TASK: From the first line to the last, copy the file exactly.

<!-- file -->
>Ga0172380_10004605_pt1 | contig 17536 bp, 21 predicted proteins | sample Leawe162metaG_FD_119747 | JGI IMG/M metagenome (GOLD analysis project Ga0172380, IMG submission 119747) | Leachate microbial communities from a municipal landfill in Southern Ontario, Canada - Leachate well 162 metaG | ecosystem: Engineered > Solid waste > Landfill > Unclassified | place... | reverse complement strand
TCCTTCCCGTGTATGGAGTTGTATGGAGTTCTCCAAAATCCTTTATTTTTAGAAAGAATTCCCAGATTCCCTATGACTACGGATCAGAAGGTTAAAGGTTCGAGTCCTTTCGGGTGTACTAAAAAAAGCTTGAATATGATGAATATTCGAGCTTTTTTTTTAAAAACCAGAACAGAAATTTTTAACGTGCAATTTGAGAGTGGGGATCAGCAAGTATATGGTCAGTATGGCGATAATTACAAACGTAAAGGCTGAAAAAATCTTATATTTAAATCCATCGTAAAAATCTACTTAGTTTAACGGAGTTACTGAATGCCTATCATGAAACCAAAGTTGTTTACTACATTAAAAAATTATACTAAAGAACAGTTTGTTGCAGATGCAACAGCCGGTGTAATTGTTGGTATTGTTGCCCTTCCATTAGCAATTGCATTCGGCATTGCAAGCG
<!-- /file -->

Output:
>Ga0172380_10004605_pt1 | contig 17536 bp, 21 predicted proteins | sample Leawe162metaG_FD_119747 | JGI IMG/M metagenome (GOLD analysis project Ga0172380, IMG submission 119747) | Leachate microbial communities from a municipal landfill in Southern Ontario, Canada - Leachate well 162 metaG | ecosystem: Engineered > Solid waste > Landfill > Unclassified | place... | reverse complement strand
TCCTTCCCGTGTATGGAGTTGTATGGAGTTCTCCAAAATCCTTTATTTTTAGAAAGAATTCCCAGATTCCCTATGACTACGGATCAGAAGGTTAAAGGTTCGAGTCCTTTCGGGTGTACTAAAAAAAGCTTGAATATGATGAATATTCGAGCTTTTTTTTTAAAAACCAGAACAGAAATTTTTAACGTGCAATTTGAGAGTGGGGATCAGCAAGTATATGGTCAGTATGGCGATAATTACAAACGTAAAGGCTGAAAAAATCTTATATTTAAATCCATCGTAAAAATCTACTTAGTTTAACGGAGTTACTGAATGCCTATCATGAAACCAAAGTTGTTTACTACATTAAAAAATTATACTAAAGAACAGTTTGTTGCAGATGCAACAGCCGGTGTAATTGTTGGTATTGTTGCCCTTCCATTAGCAATTGCATTCGGCATTGCAAGCG